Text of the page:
Teddy Bridgewater is considered to be the most polished quarterback prospect in the 2014 NFL draft class, but he's also the least dynamic in terms of athleticism and the "it" factor so coveted for players at his position.
It's not the 6'2", 214-pound Bridgewater's fault that he's not nearly as imposing as UCF's Blake Bortles (6'5", 232 lbs) or that he pales in comparison to Texas A&M Heisman winner Johnny Manziel with regard to star power, but that's why the Louisville product needs an excellent pro day.
To make himself stand out from the crowd and put to rest any concerns about arm talent or being able to deliver all the throws required in the pros, Bridgewater needs to be borderline flawless.
Bridgewater opted out of many drills at the NFL Scouting Combine in Indianapolis, which is fine—as long as he performs well in them on March 17. It's a bit of a risk to tie everything to that day, and throwing to receivers with which he's familiar puts even more pressure on him to put together a peerless performance.
Former NFL general manager Phil Savage believes Bridgewater is taking a substantial risk.
"What happens if he strains his hamstring doing the 40?" said Savage, per NFL.com's Chase Goodbread. "Now that's going to impact the rest of his workout. So you are putting all your eggs in one basket."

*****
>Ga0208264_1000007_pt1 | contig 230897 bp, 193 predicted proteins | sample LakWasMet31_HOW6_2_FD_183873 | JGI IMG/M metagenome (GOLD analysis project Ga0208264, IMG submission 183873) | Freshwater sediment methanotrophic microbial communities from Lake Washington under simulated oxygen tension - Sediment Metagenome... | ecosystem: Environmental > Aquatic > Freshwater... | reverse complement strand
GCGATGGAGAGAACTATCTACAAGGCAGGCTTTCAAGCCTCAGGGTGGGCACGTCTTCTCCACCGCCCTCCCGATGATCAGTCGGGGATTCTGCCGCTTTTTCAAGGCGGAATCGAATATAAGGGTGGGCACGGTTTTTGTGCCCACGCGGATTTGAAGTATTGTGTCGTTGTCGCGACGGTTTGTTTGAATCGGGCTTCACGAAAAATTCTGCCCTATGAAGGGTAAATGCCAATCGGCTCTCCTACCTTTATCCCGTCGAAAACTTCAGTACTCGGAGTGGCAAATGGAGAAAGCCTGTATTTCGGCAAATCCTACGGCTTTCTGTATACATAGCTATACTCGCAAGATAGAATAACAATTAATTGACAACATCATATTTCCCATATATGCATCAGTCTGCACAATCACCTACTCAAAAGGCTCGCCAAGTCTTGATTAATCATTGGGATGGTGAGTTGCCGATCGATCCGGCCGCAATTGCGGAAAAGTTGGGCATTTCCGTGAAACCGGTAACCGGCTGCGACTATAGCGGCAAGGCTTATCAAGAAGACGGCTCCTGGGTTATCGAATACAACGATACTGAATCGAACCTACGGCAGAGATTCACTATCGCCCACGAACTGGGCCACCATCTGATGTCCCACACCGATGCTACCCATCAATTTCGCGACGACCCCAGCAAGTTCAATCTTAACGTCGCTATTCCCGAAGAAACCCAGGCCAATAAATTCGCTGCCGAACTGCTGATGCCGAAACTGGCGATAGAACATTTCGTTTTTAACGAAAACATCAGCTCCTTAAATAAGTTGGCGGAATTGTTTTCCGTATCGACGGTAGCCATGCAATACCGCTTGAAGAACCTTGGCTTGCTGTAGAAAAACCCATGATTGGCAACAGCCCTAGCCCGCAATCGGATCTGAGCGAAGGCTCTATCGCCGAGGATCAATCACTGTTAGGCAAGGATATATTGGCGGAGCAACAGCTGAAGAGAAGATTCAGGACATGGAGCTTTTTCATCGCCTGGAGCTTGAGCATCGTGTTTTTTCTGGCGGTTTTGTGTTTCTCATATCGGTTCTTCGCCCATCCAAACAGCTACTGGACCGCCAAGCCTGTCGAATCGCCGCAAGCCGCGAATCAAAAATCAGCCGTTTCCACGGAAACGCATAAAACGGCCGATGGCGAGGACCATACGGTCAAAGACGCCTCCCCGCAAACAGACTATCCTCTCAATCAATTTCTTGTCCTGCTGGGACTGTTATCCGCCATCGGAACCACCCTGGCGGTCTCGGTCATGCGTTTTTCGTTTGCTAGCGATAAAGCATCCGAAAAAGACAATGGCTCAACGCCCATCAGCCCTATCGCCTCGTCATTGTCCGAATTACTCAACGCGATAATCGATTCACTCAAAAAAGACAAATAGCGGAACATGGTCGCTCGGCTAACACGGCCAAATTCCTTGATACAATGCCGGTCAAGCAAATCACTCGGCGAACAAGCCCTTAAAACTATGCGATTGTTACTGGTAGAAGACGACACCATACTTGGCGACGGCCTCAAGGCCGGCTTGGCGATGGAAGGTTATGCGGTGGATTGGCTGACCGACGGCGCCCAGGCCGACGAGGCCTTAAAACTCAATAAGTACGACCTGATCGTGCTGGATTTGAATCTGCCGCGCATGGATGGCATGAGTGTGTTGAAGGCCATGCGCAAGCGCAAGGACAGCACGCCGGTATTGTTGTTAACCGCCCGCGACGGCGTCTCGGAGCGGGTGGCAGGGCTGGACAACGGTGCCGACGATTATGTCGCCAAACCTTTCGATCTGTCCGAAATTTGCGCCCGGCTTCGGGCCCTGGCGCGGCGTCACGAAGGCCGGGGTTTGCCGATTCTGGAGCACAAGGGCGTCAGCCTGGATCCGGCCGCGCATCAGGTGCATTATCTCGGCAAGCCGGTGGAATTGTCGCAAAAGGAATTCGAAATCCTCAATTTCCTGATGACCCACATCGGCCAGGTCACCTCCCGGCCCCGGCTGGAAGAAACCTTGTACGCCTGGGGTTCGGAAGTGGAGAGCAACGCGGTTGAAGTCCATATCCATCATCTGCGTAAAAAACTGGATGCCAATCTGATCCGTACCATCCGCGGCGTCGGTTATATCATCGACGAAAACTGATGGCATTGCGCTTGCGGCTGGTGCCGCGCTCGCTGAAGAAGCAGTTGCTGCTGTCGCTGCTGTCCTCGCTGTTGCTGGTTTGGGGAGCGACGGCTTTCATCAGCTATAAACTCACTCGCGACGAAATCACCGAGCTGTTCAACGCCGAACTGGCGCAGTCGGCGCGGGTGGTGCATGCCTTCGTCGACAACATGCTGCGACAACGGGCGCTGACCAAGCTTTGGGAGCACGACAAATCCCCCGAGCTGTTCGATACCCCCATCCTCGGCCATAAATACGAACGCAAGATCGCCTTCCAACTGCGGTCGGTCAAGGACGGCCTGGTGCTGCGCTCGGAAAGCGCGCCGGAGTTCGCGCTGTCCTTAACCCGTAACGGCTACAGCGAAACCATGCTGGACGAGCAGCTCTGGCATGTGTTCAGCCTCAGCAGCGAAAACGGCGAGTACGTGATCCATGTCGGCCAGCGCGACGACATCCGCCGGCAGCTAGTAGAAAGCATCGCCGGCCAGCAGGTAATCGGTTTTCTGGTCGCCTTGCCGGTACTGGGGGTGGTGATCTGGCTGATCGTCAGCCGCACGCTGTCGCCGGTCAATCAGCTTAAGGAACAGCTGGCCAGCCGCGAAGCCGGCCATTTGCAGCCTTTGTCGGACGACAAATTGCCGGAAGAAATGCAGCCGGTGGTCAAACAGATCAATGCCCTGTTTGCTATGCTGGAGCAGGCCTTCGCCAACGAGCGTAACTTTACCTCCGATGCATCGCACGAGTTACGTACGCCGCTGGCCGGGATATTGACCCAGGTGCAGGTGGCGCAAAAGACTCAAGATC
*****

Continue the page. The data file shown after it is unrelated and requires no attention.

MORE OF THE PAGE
Accuracy is Bridgewater's strong suit, and he has the football acuity to walk up to the line of scrimmage with multiple plays at his disposal. That's part of his grooming in the Cardinals' pro-style offense under coach Charlie Strong, and superior football knowledge is something Bridgewater must show off.
If he flashed that football IQ in combine interview rooms, the 21-year-old signal-caller didn't display the smarts to stand out in Indianapolis by taking the risk, being a competitor and throwing for the scouts that lined up to see him.
That prompted some fighting words from former Clemson quarterback Tajh Boyd, who has received far less acclaim leading up to the draft than Bridgewater, as relayed by ESPN's Josina Anderson:
Despite that, Bleacher Report expert Matt Miller maintains Bridgewater is the premier quarterback in this draft class:
Bridgewater has decent mobility even though he's primarily a pocket passer, yet he still didn't run the 40-yard dash in Indianapolis. He has plenty to prove in terms of how he stacks up athletically to Bortles, Manziel and even Fresno State's Derek Carr.
Oh, and Bridgewater flat-out stated at the combine that he's the best quarterback in the draft class—even though he did little to nothing to prove it that week:
Harsh but true words. The combine left much to be desired from Bridgewater, and now he's put all his chances to wow evaluators and enhance his stock on the field in his pro day at Louisville. Being bold is something Bridgewater hasn't shied away from recently, but a lot is at stake given the closeness of competition between him and the other top quarterbacks.
While it may not be a bad thing for Bridgewater to slip a bit in the draft and fall to a perhaps slightly better franchise, he must back up his talk that he's the best by erasing any lingering doubts about his game on the field on March 17.